Economic activity as measured by gross domestic product was up just 0.1 percent in the June 2011 quarter, after a more-than-healthy 0.9 percent increase in the previous three months.
While the pace of growth is slowing – the average forecast was for an increase of 0.5 percent – Statistics New Zealand national accounts manager Rachael Milicich said the economy overall had still expanded 1.5 percent for the year.
Real gross national disposable income (RGNDI), which is a measure of the goods and services New Zealanders have command over, increased 2.8 percent for the year ended June. The difference between GDP growth and the growth in RGNDI is mainly due to the terms of trade, which reached a 37-year high in the June 2011 quarter. A high terms of trade means that New Zealand's export prices are rising faster than import prices.
“It’s important to remember that in the current environment the figures will jump around from quarter to quarter,” finance minister Bill English said.
“The economy has now grown in eight of the past nine quarters and economic growth in the first six months of this year has totalled 1.0 per cent – ahead of Treasury’s Budget forecasts of 0.5 per cent growth for the six months."
ASB economist Jane Turner said strong end‐of‐season dairy production, a lift in housing turnover and strong growth in retail volumes underpinned the growth but was offset by weakness in construction, wholesale trade and communications.
"This is still a robust performance, given the disruption caused by earthquakes in February and June."
Notable movements were in agriculture, up 4.3 percent, and finance, insurance and business services, up 1.5 percent. Manufacturing and construction both suffered small decreases.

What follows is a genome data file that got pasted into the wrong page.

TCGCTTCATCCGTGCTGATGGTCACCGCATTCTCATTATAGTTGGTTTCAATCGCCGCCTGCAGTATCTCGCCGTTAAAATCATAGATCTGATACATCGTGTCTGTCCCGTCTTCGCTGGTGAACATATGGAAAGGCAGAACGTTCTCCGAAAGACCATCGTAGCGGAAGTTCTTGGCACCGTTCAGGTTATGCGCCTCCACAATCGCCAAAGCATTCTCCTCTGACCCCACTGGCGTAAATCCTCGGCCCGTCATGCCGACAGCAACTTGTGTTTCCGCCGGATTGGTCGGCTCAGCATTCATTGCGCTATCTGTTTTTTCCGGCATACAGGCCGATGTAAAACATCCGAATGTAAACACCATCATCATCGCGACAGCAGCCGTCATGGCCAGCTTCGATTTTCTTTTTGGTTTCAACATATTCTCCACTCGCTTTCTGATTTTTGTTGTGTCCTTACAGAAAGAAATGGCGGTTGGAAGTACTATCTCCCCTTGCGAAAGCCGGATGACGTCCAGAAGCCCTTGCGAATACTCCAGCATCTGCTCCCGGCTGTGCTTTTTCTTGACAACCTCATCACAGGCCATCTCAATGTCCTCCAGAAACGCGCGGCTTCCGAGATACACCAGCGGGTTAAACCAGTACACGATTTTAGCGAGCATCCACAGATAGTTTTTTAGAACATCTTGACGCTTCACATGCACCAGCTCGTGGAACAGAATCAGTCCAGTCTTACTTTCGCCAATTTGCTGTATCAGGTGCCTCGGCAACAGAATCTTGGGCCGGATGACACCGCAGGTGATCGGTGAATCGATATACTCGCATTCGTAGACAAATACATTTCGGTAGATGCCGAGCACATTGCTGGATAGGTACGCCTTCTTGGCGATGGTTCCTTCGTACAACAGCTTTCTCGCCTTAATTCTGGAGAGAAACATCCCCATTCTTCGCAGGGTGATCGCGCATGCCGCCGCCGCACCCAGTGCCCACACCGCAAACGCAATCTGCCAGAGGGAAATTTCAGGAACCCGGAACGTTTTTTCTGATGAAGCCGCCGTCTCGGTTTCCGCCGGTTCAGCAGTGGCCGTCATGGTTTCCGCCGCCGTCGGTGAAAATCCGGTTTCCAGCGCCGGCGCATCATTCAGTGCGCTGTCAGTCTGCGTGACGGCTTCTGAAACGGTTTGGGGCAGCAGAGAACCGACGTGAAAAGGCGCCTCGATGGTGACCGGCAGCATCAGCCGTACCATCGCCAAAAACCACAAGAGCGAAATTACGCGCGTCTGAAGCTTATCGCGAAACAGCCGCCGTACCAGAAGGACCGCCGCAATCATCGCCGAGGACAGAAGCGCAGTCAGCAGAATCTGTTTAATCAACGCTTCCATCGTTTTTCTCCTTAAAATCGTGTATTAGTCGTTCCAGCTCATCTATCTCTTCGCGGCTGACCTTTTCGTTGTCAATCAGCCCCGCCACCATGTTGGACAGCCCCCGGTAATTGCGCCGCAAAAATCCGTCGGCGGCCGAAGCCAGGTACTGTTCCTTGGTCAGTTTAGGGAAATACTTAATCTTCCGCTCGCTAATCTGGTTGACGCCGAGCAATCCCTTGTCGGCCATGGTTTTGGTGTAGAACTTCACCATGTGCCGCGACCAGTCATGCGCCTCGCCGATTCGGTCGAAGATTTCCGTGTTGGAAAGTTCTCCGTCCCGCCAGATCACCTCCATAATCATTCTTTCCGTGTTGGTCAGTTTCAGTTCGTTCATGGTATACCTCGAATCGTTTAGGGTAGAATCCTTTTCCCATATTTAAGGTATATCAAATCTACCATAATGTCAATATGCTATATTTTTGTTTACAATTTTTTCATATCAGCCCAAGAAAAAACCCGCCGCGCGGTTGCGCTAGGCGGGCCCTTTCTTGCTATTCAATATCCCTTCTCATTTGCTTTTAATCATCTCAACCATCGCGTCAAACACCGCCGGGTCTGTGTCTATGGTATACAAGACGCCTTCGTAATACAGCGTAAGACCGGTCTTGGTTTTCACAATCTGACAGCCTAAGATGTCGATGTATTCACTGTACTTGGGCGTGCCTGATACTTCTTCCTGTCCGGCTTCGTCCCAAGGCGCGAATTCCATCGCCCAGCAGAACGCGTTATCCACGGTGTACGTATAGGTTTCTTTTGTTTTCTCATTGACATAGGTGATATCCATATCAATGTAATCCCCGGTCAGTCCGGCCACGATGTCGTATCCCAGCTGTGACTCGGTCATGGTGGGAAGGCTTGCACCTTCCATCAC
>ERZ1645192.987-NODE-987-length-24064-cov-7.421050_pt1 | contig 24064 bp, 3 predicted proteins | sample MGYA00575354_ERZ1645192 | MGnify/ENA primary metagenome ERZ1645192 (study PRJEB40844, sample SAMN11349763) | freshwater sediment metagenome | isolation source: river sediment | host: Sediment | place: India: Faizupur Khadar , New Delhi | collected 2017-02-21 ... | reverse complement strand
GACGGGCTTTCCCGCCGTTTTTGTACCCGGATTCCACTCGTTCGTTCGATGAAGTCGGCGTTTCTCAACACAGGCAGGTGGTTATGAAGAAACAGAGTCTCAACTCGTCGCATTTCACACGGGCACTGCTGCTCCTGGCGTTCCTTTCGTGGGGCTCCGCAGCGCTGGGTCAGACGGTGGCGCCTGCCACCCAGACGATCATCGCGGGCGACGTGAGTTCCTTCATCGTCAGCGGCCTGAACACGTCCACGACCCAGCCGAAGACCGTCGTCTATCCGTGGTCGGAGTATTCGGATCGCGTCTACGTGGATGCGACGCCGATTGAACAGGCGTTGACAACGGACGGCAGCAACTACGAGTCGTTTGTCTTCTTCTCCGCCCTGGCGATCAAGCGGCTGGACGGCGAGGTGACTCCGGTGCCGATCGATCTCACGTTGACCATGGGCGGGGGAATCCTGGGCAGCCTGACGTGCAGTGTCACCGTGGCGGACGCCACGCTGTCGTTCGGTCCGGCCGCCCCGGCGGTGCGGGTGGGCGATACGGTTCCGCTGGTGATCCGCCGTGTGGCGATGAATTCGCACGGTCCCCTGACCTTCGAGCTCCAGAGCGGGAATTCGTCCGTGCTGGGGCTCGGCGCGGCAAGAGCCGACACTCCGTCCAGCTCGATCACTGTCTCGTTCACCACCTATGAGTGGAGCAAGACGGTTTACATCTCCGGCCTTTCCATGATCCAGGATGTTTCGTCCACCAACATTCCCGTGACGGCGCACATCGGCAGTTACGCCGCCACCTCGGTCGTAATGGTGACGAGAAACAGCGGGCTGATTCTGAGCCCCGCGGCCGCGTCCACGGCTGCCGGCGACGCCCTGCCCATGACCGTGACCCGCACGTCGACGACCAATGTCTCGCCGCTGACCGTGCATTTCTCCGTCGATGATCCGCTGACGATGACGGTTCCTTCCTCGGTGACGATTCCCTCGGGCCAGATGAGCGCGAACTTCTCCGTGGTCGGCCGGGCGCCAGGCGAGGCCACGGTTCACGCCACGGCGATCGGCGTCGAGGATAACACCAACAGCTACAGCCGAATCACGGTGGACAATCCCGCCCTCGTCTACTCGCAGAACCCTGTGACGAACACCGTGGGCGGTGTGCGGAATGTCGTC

The expenditure measure of GDP was up 0.1 percent as well, with a strong performance in durable goods purchased (such as furniture and appliances) partly offset by a drop in non-durable goods (such as food). Export volumes fell 0.5 percent, while imports climbed 1.7 percent.
English said the domestic economy was performing relatively well on the back of strong export commodity prices, stabilising household debt and rising business and consumer confidence.
“However, we still face challenges. The global financial markets, from which we borrow, are increasingly volatile and New Zealand exporters face a headwind from the high Kiwi dollar."
Yesterday Statistics New Zealand announced a seasonally-adjusted account deficit of $2 billion – $0.5 billion larger than the March quarter deficit.
That was due largely to foreign investors' earnings from their investments in New Zealand – earnings rose $0.7 billion as overseas -owned insurance companies began to recover from losses in the previous quarter.
The financial impact of the Canterbury earthquakes were behind short‐term volatility, as were historical revisions. SNZ said it had improved its methodology in estimating investment income inflows and NZ‐owned assets offshore.